I’m a loyal kind of guy: I stay in relationships for a long time and remain faithful.
But in my expansive, restless mind, I conjure other possibilities.
In Boulder, Colorado, where I live—where fit, intelligent, conscious and beautiful people abound in a virtual Garden of Eden, temptation is omnipresent.
It takes a level of “yogic” discipline to remain true to myself and my partner—and I’m sure I’m not the only one who feels that way. Perhaps that is why the divorce rate in Boulder is said to be higher than the national average. A friend of mine on her third marriage once quipped that switching partners is a way of life in Boulder—although this time, looks like she’s really settled down.
The forces that wreak havoc on long-term love are symptomatic of a larger cultural shift. In our parents’ generation, divorce was a social taboo. After the great loss of life in World War II, mom and dad met, got married after a couple of years and settled down for life. Their roles were clearly defined, their expectations were clear: Father worked from 9 to 5 and Mother made babies, kept the house and had dinner on the table by 6. Their house was twice as small as the average home today and they most likely never moved or remodeled. They had one car, one little television and a modest wardrobe. And they probably didn’t think of the concept of “soul mates,” nor were they in couples’ therapy together. It wasn’t even an option.
In Boulder, in 2009, we are often more attached to our own “path” than our relationships. If we perceive our path to be diverging from that of our partners, we often go our own way. Personal transformation, self-reflection, spiritual practice and a desire to evolve add enormous uncertainty and expectation to a relationship. We are also goal-driven, sometimes to the point of obsession: we have to be the best entrepreneurs, the best climbers, cyclists or tri-athletes. In pursuing our own personal “Everests” we can leave behind the people who love us the most.
In some ways, I envy the lives of my single friends. I think that it must be exciting to meet new people, hook-up and experience the joy of infatuation or falling in love again. But I remember being single: the loneliness, the absence of a sense of family in my life and the cyclical heartbreak of failed, short-term relationships. A marriage or long-term relationship takes patience, tolerance, compromise, acceptance and a lot of conscious effort. It’s so easy to see the deficiencies in your partner: to compare them to others and wish that they had those other qualities.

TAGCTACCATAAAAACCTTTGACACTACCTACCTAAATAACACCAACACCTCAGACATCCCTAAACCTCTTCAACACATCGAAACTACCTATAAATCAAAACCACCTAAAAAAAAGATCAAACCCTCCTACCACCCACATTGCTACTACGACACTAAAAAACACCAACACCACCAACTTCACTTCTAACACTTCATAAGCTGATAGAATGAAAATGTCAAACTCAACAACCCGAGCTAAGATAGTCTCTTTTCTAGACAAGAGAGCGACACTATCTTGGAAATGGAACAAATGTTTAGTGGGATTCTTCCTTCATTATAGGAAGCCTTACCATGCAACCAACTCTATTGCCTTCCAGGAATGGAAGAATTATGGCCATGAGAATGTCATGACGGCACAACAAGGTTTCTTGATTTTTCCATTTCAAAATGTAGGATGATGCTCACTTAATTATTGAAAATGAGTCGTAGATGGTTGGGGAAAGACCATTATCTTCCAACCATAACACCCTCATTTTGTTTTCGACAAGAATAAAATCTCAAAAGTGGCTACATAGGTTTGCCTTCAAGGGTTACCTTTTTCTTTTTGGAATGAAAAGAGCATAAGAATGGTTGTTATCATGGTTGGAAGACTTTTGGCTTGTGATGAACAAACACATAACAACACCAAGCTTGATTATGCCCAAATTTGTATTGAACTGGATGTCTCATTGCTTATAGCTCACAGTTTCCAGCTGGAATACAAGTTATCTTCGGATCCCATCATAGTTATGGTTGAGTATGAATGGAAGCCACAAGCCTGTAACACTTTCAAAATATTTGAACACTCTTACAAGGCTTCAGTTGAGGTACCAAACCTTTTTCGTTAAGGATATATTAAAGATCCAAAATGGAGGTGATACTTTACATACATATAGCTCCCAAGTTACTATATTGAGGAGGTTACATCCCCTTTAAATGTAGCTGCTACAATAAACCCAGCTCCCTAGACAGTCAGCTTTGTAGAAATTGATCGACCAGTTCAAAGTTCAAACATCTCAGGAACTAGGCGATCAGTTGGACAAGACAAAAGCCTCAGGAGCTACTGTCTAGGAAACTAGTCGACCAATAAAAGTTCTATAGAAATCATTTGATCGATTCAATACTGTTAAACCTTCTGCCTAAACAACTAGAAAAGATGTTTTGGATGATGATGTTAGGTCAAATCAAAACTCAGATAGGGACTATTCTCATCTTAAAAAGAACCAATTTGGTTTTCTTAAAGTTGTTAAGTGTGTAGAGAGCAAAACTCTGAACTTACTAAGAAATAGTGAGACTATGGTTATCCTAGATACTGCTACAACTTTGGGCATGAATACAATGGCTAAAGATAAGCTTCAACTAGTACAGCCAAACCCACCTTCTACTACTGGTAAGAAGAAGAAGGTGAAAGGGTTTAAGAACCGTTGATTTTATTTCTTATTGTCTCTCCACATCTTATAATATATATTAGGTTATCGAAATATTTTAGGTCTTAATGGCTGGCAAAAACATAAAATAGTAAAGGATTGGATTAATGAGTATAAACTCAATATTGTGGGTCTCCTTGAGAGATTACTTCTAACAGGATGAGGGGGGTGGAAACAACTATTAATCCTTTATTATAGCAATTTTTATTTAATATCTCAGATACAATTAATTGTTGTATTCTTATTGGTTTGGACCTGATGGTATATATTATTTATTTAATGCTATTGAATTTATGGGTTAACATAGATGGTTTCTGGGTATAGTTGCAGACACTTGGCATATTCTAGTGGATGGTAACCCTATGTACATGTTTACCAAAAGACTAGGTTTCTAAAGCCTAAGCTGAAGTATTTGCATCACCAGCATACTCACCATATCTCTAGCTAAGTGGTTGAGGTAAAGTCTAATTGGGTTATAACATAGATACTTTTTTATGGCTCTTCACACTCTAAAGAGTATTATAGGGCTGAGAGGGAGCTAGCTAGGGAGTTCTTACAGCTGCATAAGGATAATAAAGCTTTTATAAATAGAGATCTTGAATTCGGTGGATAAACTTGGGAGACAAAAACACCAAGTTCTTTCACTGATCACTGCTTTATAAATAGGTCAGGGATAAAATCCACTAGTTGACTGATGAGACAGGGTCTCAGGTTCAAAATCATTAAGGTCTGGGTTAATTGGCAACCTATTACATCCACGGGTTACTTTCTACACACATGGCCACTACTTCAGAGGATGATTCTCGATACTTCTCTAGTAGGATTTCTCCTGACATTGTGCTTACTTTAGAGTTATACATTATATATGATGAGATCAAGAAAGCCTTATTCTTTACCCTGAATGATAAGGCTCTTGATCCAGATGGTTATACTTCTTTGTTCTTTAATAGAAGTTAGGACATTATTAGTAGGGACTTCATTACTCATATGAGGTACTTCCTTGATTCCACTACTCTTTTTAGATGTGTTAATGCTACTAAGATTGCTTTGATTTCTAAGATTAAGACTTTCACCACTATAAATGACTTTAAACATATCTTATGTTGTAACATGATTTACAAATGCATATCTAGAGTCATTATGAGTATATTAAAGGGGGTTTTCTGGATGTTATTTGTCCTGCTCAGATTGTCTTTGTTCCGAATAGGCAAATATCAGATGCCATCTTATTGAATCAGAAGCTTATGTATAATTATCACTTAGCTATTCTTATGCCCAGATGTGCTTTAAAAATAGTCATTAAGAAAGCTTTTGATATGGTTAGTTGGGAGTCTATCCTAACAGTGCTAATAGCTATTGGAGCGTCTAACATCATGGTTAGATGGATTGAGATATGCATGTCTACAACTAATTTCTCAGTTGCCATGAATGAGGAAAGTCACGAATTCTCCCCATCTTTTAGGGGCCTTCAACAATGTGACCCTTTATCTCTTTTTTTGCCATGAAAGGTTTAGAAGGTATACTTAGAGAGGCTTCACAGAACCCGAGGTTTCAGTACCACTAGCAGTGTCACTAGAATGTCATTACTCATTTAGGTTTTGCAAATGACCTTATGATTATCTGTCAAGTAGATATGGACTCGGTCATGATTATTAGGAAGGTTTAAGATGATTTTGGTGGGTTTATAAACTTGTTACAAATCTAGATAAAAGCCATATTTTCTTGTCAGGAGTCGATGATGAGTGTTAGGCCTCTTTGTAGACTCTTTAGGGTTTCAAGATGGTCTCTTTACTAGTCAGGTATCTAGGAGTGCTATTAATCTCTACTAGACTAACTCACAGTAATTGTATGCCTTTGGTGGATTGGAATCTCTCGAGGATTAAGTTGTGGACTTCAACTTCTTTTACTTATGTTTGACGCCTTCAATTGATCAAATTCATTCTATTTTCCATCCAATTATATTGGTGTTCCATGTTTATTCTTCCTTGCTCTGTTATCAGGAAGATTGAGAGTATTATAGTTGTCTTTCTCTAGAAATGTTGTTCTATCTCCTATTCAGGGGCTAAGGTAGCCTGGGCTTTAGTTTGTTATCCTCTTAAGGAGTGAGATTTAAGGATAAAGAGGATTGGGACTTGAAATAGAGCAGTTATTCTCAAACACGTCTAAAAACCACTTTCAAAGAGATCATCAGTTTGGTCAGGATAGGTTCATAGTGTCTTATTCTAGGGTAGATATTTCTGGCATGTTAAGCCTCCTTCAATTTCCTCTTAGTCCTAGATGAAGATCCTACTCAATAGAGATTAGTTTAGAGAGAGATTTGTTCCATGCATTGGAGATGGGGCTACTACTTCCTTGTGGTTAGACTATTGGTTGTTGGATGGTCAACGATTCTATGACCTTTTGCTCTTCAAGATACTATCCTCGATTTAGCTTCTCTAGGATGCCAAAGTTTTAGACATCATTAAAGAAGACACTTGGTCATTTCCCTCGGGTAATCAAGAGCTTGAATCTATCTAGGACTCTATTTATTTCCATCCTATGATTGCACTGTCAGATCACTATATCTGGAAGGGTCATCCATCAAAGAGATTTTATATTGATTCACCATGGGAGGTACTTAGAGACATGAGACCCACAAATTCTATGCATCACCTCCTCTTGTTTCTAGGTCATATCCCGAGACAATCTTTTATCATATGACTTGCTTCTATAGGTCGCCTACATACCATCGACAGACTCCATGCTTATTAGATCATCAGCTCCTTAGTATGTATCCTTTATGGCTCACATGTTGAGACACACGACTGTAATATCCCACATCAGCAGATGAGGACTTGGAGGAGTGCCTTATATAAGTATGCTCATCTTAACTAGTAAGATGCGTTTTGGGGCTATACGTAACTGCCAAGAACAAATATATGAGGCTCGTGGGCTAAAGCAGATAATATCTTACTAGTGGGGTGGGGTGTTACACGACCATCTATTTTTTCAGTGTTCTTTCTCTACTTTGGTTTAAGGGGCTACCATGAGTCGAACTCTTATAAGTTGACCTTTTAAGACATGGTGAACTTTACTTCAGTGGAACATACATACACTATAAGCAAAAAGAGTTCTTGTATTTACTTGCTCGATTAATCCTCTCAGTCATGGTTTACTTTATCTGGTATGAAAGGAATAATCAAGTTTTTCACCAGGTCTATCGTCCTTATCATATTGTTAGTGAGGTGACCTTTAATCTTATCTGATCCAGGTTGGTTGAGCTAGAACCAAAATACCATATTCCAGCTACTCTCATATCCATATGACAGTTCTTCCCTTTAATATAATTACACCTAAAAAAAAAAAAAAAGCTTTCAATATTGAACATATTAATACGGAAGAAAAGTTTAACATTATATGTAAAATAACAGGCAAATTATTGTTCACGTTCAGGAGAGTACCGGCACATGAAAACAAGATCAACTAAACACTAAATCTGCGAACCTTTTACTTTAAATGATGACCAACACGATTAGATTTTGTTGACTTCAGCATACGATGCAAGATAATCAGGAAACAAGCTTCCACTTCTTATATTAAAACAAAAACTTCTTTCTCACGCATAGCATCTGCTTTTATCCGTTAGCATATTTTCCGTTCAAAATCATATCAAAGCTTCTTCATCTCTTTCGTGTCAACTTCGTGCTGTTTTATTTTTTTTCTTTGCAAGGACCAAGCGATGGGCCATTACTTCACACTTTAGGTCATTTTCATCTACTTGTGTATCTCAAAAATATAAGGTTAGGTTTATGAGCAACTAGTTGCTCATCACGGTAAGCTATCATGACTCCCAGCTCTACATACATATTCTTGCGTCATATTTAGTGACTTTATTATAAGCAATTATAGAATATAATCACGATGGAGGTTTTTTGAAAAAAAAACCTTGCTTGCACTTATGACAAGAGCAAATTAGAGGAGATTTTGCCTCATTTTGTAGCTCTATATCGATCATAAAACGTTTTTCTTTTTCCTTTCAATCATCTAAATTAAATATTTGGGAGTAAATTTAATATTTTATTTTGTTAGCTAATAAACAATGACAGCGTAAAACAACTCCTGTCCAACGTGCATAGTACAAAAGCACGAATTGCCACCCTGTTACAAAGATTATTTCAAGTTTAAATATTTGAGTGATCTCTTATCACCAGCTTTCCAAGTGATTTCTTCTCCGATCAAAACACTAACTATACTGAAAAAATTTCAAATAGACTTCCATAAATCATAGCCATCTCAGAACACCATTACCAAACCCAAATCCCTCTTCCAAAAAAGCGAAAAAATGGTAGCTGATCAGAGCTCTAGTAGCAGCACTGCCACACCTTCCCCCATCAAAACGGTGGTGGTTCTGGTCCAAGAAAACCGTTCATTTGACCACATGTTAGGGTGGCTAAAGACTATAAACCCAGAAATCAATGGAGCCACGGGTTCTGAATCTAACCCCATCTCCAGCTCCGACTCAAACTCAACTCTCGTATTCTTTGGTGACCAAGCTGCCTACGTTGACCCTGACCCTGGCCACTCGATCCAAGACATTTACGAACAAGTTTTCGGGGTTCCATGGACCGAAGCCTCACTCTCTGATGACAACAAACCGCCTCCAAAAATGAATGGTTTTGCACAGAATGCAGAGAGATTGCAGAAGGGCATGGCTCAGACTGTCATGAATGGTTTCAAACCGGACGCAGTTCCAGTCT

It is the nature of our minds to want what we don’t have, and nothing in life exposes this axiom more than relationships. But we don’t want to settle; a therapist once told me that one should compromise in a relationship, but not sacrifice. In other words, we need to relinquish the need to have our own way, but not give up that which is crucial for our happiness. But how do we know what is a selfish desire, and what is essential to our well being?
The romantic ideal of a transcendent, all-consuming love in which both partners feel like a God and Goddess, entwined in eternal union, is a compelling dream: it is the first few months of falling in love, the wide open heart-space inspired by gazing into a new lover’s eyes—the tantric embrace of Shiva and Parvati.
Perhaps a few, rare couples maintain that cosmic dance on a long-term basis. But the quotidian realities of paying the mortgage, changing poopy diapers, going to work, cleaning, cooking and yardwork don’t elicit transcendent feelings. It is easier to experience the cosmic union outside of time and space unfettered by mundane tasks. The slow, subtle love developed through years of shared experiences that binds us to our husbands, wives and long-term partners lacks the immediacy and intensity of the soul-soaring kind.
Daily life with another person is often un-stimulating, but the satisfaction and subtle beauty inherent in a true, abiding love is exciting in a different way. Not only is there the comfort and security of a stable day-to-day relationship, but there is also the knowledge that one is holding hands through life with that person—through thick and thin, hardship and sickness, death and rebirth—sounds a lot like a marriage vow- maybe our parents had the right idea.
In a Valentine’s episode of the radio program This American Life, Canadian writer Ian Brown compares open marriage to traveling to Istanbul, “a fabulous exotic city that I’ve always wanted to visit, but never seem to get to.” Although Brown writes that “monogamy is the habit of not acting on what you want,” he concludes that although the idea of open marriage is thrilling, remaining monogamous is more challenging and thus his ultimate choice.
I too have always wanted to travel to Istanbul, but I love the woman I have at home.
A year after this article was first published, the author has since crossed the Rubicon, into the Garden to play